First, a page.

The night of the accident, most of those boys loaded up to go sit outside of Le Bonheur Children’s Hospital, waiting for any sign of hope that the unicorn-loving, purple be-ribboned, puddle-stomping little sister that they had come to love like their own would wake up. When she didn’t and she inevitably slipped away, they declared that from now on, they would live their lives “Janie Strong.” The hashtag took over, and when the season started, it was painted on the sidelines as a reminder to fight and play and love as hard as that Janie Girl did in her almost four years of life. 

“Janie Strong” took hold early and motivated them to keep fighting. At every practice and every game, the boys started locking arms during prayer time, huddling close, and showing the world that no one could come between them, that there was no adversity they could not face. 

This week, they played for the seventh state championship in Marshall Academy history, Coach Branch’s second. On Tuesday, Wayne Academy brought out their ace pitcher, a kid who throws like it’s breathing, like nothing I have ever witnessed on a high school baseball field. Our boys were shaken and they lost a game, in a season of 33 and 7, by two runs. During the second game at Wayne Academy, their young Nolan Ryan was unable to pitch (as he’d thrown 118 Tuesday night), but our boys were on fire, winning 6-0 in a dazzling display of defense and pitching. 

Last night, Saturday, they came to us again. Their star pitcher was still unable to pitch, but they came out ready to win. In the first inning, they got 5 runs on the board before we could even get our bearings. My heart started to sink. I was worried. 5-0 is a hard thing to come back from in a baseball game, especially one of this magnitude. And then I heard one of the boys. The sound came from around the dugout, a voice that cut through in the chaos and the noise. “Do it for Janie Girl!” I know I’m fanciful by nature, and I’ll be the first to admit it. But it wasn’t long after that I heard a giggle, a familiar one, and I almost turned to see if it was a sweaty, pig-tailed little girl asking me for M&Ms, as she had a hundred times before. It sounded like Janie. And in that moment, I knew she was with us.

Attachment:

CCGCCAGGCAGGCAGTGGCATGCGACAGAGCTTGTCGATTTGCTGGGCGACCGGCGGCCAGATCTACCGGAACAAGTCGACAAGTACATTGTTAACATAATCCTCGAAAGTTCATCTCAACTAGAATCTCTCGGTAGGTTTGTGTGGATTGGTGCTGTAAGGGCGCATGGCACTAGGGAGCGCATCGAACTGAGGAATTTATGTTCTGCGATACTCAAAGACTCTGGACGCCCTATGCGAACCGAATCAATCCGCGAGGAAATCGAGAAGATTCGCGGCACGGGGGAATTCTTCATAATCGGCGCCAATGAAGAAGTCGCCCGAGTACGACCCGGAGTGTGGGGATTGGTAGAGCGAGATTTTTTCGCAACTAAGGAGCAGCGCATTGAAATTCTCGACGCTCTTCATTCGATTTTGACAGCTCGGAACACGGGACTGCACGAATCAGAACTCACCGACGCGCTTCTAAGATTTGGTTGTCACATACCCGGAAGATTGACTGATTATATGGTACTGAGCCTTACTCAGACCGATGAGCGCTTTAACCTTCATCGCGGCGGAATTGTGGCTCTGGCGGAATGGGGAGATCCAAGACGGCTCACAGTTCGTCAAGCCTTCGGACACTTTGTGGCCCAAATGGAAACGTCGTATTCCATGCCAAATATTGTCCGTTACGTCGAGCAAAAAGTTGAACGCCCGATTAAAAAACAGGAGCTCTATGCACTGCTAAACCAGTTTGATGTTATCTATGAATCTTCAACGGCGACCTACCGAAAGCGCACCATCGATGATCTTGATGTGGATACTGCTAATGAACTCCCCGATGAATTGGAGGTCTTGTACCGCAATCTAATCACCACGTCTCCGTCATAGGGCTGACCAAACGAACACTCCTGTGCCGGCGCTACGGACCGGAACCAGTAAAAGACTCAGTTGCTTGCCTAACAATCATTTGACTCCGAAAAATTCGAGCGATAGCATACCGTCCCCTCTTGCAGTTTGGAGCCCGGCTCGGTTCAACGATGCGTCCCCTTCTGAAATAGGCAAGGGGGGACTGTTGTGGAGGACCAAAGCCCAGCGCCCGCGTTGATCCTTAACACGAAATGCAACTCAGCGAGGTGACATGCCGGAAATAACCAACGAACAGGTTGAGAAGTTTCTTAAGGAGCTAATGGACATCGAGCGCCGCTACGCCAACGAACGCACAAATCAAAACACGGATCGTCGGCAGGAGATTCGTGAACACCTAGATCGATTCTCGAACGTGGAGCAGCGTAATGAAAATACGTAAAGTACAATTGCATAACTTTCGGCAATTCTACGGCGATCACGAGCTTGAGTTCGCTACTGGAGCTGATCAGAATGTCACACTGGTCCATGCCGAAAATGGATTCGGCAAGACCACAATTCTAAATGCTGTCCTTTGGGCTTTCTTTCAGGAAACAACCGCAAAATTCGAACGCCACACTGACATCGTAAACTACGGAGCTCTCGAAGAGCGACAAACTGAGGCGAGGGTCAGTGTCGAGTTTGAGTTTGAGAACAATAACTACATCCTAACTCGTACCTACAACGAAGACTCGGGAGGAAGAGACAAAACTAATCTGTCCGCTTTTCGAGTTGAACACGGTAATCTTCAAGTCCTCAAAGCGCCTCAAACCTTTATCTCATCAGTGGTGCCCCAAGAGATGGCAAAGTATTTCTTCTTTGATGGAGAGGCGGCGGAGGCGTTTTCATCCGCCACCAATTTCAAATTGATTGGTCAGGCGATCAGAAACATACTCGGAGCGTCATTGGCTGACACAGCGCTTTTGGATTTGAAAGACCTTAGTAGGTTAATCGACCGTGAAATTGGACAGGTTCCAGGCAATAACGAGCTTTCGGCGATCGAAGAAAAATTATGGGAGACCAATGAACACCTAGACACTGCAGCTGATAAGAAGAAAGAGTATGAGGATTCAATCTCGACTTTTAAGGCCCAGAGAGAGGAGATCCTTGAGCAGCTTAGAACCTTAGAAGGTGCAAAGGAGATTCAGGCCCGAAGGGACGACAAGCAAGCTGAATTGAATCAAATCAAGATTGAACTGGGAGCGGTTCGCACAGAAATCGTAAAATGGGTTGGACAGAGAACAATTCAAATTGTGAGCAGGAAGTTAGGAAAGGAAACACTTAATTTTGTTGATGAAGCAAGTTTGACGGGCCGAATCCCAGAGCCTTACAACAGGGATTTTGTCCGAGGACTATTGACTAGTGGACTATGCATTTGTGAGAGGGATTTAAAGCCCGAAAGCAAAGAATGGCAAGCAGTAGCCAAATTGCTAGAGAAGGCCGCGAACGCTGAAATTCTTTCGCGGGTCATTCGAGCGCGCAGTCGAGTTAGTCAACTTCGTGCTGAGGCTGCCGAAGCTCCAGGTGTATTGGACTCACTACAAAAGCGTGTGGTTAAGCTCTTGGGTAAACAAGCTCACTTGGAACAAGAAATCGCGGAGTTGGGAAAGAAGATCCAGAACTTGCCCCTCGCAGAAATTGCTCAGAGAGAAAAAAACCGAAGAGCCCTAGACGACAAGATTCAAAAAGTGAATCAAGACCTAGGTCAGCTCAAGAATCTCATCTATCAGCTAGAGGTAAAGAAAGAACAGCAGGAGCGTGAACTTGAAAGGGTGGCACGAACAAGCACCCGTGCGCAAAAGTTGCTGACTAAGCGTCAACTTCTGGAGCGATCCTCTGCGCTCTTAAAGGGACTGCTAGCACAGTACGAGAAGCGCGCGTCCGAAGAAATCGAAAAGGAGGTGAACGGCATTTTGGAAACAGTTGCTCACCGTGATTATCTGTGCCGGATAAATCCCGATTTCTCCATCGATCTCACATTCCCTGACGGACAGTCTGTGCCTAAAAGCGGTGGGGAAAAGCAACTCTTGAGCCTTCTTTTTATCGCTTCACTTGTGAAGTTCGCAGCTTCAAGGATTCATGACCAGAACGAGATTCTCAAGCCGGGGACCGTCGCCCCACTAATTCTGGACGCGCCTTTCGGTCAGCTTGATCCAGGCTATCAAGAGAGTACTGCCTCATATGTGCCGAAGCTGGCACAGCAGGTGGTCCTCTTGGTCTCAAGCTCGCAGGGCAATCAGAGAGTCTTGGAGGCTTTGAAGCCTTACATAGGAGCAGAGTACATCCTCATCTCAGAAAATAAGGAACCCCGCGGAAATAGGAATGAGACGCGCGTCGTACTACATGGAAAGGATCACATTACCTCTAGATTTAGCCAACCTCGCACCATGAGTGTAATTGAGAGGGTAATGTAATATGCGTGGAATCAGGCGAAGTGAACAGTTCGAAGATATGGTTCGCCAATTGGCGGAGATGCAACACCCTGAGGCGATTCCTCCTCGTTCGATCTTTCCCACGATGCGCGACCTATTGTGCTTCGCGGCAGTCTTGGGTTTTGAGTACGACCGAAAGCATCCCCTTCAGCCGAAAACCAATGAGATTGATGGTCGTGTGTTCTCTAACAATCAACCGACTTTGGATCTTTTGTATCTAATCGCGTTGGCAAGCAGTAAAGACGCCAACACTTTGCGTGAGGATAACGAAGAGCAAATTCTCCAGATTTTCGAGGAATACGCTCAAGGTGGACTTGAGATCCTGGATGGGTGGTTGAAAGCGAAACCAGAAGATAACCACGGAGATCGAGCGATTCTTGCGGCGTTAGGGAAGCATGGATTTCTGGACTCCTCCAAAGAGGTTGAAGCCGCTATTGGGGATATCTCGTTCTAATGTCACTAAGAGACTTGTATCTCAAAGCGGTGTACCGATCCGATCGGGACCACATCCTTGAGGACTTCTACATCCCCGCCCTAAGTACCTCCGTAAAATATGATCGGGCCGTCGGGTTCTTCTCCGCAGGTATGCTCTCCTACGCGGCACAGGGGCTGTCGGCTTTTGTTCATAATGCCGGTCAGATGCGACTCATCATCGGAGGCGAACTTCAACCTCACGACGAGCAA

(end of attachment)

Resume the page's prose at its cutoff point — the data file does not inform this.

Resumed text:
It was nearly at that moment that the tide just turned for the Patriots. After that, the battle was on. We pulled out nearly every pitcher we had and let them all have a turn. It was a magical thing to see. Jamie and Jackson Graves, twin seniors, got to play together one last time as pitcher and catcher. They were poetry in motion, as always. Colton Neal, the never-still third baseman, was all over that field. Colton Atherton, or as I call him “the Ghost,” was stealing bases like they were made of gold, Jordan Bonds didn’t let another pitch get past first base, and Rusty Bolden was running like the very wind. Finally, Landon Houston took the mound to pitch. The crowd was electric, chanting “Three more outs!” over and over. He struck out two batters. Up came the third. One strike, then two, then the crack of a bat and a ball sailing up and then into Landon’s glove. 

The team stormed the field, spraying sparkling cider and confetti from cannons all over the place, the wind kicking up at that moment to send dirt swirling around. Every emotion you could name was playing out on that field at that moment, but the biggest was joy. A joy so big and powerful that had some measure of healing in it, too. 

I was asked to write this to tell folks what this win meant to the Marshall Academy school community. I’m just the headmaster’s wife. I didn’t do a thing to get these boys here. But I can tell you that in over 50 years, the school has won their first baseball championship. That’s a big deal. The team got redemption from coming so close last year. That’s a big deal. Ten seniors ended their high school career with a championship ring. That’s a big deal.  Last night, when they were about to take the first team picture with the winner’s banner and trophy, I saw Bruce wave Jason over and tell him, “You belong in this picture!” And to me personally, that was a big deal. But these boys and these coaches have been through more than just practices and games together. Last night, I saw Janie’s momma and daddy have a moment of pure joy for the first time in a year. And that, to me, was a very big deal.

These boys wanted this win. They wanted it for themselves and for the school, yes. But they also wanted it for a little girl with pigtails and a scrunched up nose and sticky hands who called them stinky and demanded piggy-back rides to the field house. You can’t tell me she wasn’t there with us that night. In the apple cider bubbles and the confetti and the noise and the wind and the swirling dirt, she was there. They did it, and they did it Janie Strong.